Teaching with Twitter; or, Adventures in Student Engagement

If you had told me three years ago that I would someday not only be using Twitter in my classes, but that I would also be writing a blog post on what an incredible experience it’s been, I probably would have told you a thousand reasons why that couldn’t possibly be true.  I wasn’t very adept with technology, I didn’t have the time, students probably wouldn’t be into it, etc.  The list would have gone on, I’m sure.

Yet here I am.

This is my second year of incorporating the social media platform in my classes, and doing so has been one of the best decisions I’ve ever made as a teacher.  Why?  The level of student engagement in these classes is the highest I’ve ever seen, and–as a result–students have been performing exceptionally well.

There are lots of ways to use Twitter in the classroom.  Some, like my Mason colleague Mark Sample (who will–sadly for us, happily for him–be moving to Davidson College after this semester), utilize Twitter for individual assignments like live-tweeting a film.  Others use Twitter over the course of the semester for the purposes of student engagement.  I have done both, but I have used Twitter mostly to further students’ discussion of the texts we are studying in class.

I began the process of integrating Twitter into my classes last spring when I taught a general education Western Literature class, and I’ve continued to use it this semester in English 320: Literature of the Middle Ages.  Here is the section of my syllabus where I talk about Twitter:

The social media site Twitter has been gaining tremendous currency in the academic world as an instrument for sharing information, commenting on issues related to higher education, addressing issues in one’s particular field, etc.  As such, it has achieved acclaim for its use as a pedagogical tool to extend the work of the classroom.  We are going to use Twitter in this course as a complement to our other activities and to augment the analytical work of the class.  Beyond its relevance to the coursework, though, you are encouraged to explore the site as to its possibilities for professional networking for yourselves.  Certainly follow me (@joshua_r_eyler) and the other members of the class, but also follow leaders in your field.  Make connections!

Although we will sometimes use Twitter in the classroom, the bulk of your Twitter activity will take place outside of class.  You will be required to tweet a minimum of five times per week.  The only guidelines for tweets are:  1) they must have something to do with the class (i.e. a response to the reading, a link to a related article, a question, etc.); 2) they must be substantive; and 3) they must be respectful.  In addition to reading your tweets on a regular basis, I will be using an online archiving tool to keep track of Twitter activity.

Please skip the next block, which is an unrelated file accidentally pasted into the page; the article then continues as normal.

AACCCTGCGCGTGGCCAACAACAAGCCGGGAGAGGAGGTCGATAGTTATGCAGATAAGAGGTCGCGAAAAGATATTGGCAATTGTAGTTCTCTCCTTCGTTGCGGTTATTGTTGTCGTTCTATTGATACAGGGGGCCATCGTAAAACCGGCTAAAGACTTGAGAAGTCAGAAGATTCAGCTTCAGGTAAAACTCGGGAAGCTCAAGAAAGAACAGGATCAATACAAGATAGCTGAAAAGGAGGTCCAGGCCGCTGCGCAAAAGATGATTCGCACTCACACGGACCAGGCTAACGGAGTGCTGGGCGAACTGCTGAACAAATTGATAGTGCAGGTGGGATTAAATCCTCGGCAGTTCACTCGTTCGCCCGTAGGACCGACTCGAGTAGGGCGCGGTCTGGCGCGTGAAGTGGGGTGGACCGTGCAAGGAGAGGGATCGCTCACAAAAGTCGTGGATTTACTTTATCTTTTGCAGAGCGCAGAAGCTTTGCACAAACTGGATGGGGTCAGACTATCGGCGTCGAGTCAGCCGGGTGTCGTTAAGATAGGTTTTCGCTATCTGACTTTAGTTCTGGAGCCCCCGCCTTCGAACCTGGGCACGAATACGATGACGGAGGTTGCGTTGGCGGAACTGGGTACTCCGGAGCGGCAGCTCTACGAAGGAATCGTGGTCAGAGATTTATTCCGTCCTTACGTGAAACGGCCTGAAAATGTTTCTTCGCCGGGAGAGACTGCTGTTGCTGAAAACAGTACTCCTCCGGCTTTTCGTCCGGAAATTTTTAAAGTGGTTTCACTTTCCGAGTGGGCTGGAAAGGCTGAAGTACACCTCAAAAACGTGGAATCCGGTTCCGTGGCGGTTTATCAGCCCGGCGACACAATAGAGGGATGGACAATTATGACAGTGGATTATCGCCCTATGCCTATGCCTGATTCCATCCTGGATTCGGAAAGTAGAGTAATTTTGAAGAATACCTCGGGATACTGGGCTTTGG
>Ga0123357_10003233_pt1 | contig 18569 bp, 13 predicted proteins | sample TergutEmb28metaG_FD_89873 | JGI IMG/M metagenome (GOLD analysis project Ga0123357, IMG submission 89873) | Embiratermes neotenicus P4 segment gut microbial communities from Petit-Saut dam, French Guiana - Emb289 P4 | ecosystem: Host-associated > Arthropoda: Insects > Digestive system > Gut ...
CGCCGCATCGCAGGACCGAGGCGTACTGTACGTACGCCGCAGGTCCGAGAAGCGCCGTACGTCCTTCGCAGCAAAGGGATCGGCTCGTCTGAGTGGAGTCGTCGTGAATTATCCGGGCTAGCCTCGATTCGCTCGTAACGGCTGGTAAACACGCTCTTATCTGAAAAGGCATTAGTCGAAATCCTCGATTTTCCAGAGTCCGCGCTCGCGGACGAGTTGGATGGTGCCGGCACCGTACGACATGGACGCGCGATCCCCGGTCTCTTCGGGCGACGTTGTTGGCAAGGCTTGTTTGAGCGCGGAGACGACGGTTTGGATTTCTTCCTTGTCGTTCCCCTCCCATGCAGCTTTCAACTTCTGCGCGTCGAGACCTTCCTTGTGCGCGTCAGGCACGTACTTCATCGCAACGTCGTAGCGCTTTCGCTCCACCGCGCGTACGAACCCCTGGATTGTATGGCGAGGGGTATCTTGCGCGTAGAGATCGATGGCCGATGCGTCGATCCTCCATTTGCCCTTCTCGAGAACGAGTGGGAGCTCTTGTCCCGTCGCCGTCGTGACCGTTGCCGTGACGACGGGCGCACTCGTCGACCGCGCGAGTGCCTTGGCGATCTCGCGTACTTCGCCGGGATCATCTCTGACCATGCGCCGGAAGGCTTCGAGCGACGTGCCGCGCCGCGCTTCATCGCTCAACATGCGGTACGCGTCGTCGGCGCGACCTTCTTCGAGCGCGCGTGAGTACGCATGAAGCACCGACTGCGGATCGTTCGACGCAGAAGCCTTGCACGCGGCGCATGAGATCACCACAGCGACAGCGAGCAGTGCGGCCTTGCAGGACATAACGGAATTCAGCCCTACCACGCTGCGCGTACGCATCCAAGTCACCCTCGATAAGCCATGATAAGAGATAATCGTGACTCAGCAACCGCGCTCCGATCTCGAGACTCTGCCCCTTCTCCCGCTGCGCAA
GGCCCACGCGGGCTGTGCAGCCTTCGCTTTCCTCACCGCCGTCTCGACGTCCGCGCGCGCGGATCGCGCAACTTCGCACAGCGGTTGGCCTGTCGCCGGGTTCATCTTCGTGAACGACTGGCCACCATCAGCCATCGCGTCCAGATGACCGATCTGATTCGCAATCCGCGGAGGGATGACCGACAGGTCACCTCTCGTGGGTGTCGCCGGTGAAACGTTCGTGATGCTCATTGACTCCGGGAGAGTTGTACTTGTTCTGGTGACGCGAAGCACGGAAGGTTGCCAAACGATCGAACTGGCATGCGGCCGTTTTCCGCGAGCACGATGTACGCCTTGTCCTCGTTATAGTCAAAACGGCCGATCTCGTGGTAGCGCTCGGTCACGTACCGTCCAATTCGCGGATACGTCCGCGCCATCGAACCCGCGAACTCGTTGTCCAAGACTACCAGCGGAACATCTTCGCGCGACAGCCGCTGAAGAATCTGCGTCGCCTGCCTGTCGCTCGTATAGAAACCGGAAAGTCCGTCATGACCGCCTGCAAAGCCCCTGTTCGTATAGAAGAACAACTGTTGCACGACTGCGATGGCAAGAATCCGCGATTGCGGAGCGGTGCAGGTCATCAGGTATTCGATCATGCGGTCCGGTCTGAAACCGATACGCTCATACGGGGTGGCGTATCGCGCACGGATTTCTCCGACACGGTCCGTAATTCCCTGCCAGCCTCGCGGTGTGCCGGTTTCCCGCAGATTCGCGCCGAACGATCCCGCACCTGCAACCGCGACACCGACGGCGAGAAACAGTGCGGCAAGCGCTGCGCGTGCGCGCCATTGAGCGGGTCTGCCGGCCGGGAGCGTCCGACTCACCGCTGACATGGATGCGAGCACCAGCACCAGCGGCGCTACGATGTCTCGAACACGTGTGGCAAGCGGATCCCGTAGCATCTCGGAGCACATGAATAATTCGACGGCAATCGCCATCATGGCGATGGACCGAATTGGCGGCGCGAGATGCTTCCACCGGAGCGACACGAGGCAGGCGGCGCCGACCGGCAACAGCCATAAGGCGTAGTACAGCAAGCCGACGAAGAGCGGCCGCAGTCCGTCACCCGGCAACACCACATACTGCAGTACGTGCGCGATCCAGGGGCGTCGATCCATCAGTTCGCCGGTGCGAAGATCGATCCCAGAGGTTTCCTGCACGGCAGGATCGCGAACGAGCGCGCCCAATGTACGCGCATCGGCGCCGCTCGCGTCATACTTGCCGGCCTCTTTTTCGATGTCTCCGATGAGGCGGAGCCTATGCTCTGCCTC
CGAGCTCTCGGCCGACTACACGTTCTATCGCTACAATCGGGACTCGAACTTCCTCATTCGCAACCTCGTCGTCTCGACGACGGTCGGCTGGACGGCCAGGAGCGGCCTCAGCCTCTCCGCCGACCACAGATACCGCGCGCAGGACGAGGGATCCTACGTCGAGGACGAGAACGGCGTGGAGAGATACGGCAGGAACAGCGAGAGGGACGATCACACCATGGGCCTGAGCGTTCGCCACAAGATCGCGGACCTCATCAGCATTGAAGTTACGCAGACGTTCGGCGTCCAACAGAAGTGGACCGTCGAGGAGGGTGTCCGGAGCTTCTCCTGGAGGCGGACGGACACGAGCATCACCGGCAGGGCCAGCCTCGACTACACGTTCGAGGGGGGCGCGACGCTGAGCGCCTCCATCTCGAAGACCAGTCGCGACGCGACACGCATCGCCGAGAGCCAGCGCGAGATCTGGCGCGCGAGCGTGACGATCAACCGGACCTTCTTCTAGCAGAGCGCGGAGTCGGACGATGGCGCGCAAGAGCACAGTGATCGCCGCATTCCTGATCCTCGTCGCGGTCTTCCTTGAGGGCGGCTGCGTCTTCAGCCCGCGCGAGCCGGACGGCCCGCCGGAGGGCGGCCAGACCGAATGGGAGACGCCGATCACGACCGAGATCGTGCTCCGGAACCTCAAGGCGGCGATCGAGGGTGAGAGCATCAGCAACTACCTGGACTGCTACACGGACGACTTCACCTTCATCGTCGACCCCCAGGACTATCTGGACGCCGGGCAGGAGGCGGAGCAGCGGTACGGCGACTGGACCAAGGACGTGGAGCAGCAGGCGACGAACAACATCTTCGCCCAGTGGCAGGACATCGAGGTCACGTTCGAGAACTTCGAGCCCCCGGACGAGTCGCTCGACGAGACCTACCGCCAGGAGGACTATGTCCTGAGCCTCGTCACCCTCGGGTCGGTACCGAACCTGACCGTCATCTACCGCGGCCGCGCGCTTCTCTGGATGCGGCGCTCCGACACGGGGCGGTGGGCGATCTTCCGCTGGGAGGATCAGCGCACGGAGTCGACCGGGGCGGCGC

You must use the hashtag #LitMA320 in your tweets so that they register as being a part of our class discussion.  Any tweets that do not incorporate this hashtag will not be counted, because the website will not record their activity.

I will hold a Twitter tutorial on the second day of class to answer any questions you might have.

This Twitter activity will be graded on a pass/fail basis.  If you tweet the requisite number of times (5 tweets per week X 15 weeks = 75 total tweets), then you will receive an A for this assignment.  If not, you will receive an F.

The students have really embraced this assignment in ways I never could have predicted.  It’s turned out to be both an extension of class discussions, which is what I originally envisioned, and a place to explore medieval literature, culture, and society in ways that we might never have broached in the classroom.  For example, students tweeted a lot about the discovery of Richard III’s skeleton in an English car park.  This led to a vibrant discussion in the next class, which probably would have never occurred had the tweets not piqued the students’ interests.  Please check out our hashtag, #LitMA320, if you would like to see more of the discussion that has unfolded over the course of the semester.

I also incorporated a more specific Twitter activity during our study of Chaucer’s Knight’s Tale.  In lieu of a more traditional discussion, I asked students to do this:

1.  Describe your overall interpretation of the Knight’s Tale.  You can use up to 3 tweets for this, but no more.  Concision is the key here!  If you want to connect information from one tweet to the next, use the + sign at the end of a tweet.

2.  In no more than 5 tweets, discuss the evidence (including line numbers) you would use to justify this interpretation.

3.  Use an additional 5 tweets to comment on other colleagues’ arguments.

Note:  Be sure to use our #LitMA320 hashtag on all of your tweets.  The hashtag will also help you to locate the work of your colleagues.

Students had a lot of fun with this, and the results were phenomenal!  I was so impressed with the sophistication of their insights.

In short, it’s fair to say I’m a definite convert.  I plan to use Twitter in all my classes (including graduate student professional development seminars), and I hope to try new approaches to assignments as well.  I have discovered just how powerful the platform can be as a learning tool, and–as a teacher–that’s more important than anything else.